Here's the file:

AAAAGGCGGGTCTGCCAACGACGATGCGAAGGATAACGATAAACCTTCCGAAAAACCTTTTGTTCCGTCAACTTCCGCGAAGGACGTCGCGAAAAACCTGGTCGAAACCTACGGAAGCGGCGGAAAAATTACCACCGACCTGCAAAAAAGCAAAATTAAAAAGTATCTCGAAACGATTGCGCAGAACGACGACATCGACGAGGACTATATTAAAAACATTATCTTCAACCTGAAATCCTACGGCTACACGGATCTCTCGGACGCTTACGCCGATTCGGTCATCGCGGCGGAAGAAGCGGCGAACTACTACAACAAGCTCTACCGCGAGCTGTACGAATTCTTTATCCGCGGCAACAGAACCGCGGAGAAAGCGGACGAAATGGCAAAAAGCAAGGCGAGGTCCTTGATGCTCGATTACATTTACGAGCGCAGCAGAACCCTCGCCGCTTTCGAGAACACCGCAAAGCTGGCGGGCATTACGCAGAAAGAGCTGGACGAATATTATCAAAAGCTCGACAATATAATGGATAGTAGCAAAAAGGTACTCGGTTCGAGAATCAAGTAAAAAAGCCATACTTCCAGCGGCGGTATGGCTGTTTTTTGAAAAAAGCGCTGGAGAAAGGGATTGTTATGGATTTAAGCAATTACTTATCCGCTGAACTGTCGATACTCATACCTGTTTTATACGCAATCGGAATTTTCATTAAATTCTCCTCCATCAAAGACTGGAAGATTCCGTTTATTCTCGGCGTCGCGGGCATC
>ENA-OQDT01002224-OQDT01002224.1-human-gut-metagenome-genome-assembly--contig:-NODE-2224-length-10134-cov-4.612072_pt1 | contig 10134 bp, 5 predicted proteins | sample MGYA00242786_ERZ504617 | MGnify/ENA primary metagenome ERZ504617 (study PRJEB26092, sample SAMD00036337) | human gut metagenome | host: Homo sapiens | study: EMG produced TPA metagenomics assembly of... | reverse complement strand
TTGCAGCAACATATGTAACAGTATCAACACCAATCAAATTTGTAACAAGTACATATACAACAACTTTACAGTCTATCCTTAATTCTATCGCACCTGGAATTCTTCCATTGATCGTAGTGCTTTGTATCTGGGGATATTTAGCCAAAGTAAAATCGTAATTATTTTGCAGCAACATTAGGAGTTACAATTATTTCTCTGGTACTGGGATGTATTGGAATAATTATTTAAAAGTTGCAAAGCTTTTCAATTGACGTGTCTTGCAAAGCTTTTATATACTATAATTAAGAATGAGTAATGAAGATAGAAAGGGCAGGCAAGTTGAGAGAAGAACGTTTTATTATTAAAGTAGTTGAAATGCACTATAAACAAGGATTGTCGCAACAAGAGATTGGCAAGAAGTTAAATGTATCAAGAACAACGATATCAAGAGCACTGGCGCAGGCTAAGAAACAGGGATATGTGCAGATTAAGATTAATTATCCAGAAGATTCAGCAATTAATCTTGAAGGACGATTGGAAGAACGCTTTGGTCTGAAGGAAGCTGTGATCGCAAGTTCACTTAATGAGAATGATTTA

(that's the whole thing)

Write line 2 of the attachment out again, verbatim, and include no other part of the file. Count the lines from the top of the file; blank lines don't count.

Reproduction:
>ENA-OQDT01002224-OQDT01002224.1-human-gut-metagenome-genome-assembly--contig:-NODE-2224-length-10134-cov-4.612072_pt1 | contig 10134 bp, 5 predicted proteins | sample MGYA00242786_ERZ504617 | MGnify/ENA primary metagenome ERZ504617 (study PRJEB26092, sample SAMD00036337) | human gut metagenome | host: Homo sapiens | study: EMG produced TPA metagenomics assembly of... | reverse complement strand